The term ‘Romsey Extra’ suggests something added on which in a way is historically correct, though the term ‘extra’ from Latin means outside or beyond rather than added on.
The story really begins with a nunnery established by King Alfred’s granddaughter Elfleda in 907 AD on land granted for the purpose which nestled between the River Test and the Hundred Bridge (roughly where Boots the Chemist is today). In 967 AD further land to the east of the Abbey complex was granted by King Edgar creating Romsey Extra (beyond the bridge) and Romsey Infra (within the bridge).
The Abbey became a popular place for nobility to send women to be educated but it also had civil responsibilities under the manorial system. Recorded in the Domesday Book as the Manor of Romsey, the Abbess (usually from the royal family) as ‘Lord of the Manor’ was responsible for matters ranging from the collection of taxes to punishing thieves for which purpose a gallows was erected. The Abbey complex continued to grow over time as did the prosperous settlement around it based mainly on processing wool and tanning leather.
When the monasteries were dissolved by Henry VIII, the Abbey grounds and the land round it owned by the Abbey were surrendered and subsequently granted separately as two separate lots; the Manor of Romsey Infra, essentially the Abbey grounds as they were then, and the Manor of Romsey Extra, the adjoining land also previously owned by the Abbey. England was also divided into church parishes, the boundaries of which often reflected those of the manors and offered an alternative way to provide and administer local services.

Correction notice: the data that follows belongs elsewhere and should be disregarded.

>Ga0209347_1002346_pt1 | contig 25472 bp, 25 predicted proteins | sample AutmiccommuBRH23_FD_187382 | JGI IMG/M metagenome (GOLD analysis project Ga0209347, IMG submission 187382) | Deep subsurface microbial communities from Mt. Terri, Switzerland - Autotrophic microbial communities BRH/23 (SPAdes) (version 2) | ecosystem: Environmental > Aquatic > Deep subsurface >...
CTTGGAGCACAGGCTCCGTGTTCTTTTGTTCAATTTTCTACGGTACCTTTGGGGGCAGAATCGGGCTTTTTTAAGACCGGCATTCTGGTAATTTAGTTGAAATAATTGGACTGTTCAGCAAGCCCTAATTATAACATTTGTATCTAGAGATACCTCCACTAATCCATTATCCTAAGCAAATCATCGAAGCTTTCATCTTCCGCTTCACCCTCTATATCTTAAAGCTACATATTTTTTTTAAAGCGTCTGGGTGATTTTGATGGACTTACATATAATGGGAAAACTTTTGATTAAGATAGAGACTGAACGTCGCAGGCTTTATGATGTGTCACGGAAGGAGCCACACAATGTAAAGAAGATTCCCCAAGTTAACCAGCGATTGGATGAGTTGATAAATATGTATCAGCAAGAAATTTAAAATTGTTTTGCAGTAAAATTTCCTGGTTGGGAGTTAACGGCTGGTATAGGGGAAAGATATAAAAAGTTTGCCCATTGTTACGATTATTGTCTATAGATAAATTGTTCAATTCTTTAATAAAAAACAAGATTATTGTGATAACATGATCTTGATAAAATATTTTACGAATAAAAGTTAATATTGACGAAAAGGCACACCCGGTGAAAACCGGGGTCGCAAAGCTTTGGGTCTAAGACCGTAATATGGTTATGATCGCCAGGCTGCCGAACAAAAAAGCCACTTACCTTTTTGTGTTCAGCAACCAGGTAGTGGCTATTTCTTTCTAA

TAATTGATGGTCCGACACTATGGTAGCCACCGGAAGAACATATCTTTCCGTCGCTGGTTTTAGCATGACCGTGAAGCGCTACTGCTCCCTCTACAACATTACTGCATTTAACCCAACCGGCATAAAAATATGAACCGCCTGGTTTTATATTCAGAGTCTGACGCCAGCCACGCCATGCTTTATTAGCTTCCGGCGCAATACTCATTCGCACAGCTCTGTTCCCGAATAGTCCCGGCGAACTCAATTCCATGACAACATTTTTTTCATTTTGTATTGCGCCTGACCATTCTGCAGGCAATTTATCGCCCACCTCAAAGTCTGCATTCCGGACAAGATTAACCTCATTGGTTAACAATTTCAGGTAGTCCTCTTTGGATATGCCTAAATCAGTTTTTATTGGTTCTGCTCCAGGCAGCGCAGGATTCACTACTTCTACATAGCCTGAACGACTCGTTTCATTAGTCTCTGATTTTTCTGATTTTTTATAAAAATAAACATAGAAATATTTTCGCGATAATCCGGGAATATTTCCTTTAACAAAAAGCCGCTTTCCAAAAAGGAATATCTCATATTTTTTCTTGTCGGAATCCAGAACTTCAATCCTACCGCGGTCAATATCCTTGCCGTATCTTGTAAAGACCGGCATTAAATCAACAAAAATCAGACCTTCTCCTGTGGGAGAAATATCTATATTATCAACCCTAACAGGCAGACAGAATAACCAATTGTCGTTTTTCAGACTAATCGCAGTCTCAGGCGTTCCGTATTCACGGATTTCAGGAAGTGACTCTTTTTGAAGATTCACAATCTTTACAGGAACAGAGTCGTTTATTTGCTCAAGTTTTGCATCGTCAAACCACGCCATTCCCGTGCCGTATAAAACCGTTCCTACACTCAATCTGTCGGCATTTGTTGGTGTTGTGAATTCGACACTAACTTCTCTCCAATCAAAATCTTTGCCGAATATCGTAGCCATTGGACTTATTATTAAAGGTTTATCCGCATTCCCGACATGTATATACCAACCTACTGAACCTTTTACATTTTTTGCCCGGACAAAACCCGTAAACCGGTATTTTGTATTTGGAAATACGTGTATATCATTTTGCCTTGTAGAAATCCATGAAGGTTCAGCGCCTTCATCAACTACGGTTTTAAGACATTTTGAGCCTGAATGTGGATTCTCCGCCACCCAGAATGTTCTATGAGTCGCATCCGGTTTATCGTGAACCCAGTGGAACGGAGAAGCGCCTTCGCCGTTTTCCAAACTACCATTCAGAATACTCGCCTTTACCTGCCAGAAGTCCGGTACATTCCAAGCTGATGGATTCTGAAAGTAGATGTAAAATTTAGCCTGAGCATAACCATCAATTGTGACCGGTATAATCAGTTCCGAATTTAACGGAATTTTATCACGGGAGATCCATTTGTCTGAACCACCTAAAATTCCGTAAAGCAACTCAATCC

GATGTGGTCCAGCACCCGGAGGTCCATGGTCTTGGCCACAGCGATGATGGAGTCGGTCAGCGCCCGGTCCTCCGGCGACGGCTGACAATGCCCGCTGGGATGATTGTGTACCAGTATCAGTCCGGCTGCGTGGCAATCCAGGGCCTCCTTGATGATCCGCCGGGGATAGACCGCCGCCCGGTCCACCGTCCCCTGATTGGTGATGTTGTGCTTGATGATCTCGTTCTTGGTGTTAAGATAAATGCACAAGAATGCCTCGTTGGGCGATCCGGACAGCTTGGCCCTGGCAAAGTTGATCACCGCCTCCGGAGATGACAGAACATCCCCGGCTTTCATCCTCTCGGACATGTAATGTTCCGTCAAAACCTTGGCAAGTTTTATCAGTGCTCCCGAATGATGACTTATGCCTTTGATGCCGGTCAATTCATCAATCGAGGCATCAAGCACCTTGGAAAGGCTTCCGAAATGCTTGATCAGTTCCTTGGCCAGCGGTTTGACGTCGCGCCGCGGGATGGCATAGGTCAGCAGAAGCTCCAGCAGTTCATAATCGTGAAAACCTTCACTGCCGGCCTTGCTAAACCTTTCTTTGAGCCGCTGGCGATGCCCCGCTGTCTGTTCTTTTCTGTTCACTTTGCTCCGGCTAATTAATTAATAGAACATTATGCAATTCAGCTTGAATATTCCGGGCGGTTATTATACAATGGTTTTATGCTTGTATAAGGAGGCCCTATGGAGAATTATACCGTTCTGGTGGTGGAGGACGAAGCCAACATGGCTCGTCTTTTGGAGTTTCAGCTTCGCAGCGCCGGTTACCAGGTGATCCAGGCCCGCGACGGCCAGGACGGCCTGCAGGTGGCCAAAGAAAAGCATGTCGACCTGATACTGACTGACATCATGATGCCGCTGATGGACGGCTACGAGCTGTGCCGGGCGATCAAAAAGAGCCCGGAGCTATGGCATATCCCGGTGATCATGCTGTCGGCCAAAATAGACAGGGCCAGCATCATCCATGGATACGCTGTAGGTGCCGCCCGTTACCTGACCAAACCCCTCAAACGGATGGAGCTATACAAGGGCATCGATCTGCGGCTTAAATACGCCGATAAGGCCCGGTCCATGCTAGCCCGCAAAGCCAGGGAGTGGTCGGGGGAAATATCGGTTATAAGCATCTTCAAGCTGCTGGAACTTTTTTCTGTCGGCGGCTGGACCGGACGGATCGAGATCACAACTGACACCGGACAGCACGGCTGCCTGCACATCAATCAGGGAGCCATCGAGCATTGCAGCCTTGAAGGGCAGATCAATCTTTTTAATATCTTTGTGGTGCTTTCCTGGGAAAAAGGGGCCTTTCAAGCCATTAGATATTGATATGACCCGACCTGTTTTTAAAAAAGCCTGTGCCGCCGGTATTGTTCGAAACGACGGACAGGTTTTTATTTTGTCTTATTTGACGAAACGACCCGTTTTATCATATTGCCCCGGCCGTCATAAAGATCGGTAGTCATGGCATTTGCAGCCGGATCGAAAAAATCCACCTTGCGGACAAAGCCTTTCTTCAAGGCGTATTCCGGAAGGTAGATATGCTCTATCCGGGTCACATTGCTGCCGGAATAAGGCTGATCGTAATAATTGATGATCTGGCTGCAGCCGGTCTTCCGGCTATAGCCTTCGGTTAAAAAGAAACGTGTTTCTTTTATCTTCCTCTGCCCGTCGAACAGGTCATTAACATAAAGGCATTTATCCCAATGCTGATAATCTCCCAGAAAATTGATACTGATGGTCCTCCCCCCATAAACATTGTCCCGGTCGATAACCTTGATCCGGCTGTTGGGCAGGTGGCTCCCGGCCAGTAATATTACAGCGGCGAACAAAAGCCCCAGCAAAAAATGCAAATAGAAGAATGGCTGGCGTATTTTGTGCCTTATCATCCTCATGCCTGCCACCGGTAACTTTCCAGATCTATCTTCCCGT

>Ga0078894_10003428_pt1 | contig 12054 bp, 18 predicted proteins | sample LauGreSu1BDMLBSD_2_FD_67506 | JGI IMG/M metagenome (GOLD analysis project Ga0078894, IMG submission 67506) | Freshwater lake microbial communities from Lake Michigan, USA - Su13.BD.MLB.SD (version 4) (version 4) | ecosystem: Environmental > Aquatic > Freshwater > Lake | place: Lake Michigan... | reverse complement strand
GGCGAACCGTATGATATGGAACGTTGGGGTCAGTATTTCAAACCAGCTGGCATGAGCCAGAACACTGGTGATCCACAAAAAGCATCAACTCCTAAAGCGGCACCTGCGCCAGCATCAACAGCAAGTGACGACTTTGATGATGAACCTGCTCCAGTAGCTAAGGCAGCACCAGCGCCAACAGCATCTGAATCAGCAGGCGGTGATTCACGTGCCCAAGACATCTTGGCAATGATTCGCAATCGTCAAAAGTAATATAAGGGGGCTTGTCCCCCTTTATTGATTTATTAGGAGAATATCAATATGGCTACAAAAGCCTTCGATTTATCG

New duties were imposed on the parishes which included the registration of births, marriages and deaths, maintaining highways within the parish and looking after the poor. Men within the parish were expected to turn out when called to do so for repairing roads and the like, on occasions the whole parish would be expected to turn out to assist in the apprehension of criminals. In time Parliament also legislated for parishes to elect certain officers in respect to their new responsibilities.
Whilst this evolving model for local governance may have been appropriate in the case of rural parishes, it could not be expected to effectively manage a town like Romsey growing in importance based on its wool and tanning industries and in 1607 Romsey Infra was granted borough status and was officially able to appoint a town council with a mayor and clerk.
Over time counties like Hampshire became increasingly responsible for administration and services that were beyond the means of individual parishes and a county tax was raised for this. Locally, Romsey Extra had become one of nine administrative areas or tythings; the others being Cupernham, Lee, Mainstone, Ranvills, Spurshott, Stanbridge, Woodbury and Woolls.
The role of church parishes in local civil administration continued until elected civil parish councils were established in 1894. The previous tythings were grouped together as one civil parish known as Romsey Extra, an area which completely surrounded Romsey Town (Infra). During the twentieth century some parts of the parish were transferred to North Baddesley and Nursling and Rownhams, thus altering the Saxon boundaries that had lasted nearly a thousand years.
The original manorial lordship title for Romsey Extra, though now largely meaningless, is still in existence and was purchased by the Broadlands Estate in 1991 along with that of Romsey Infra.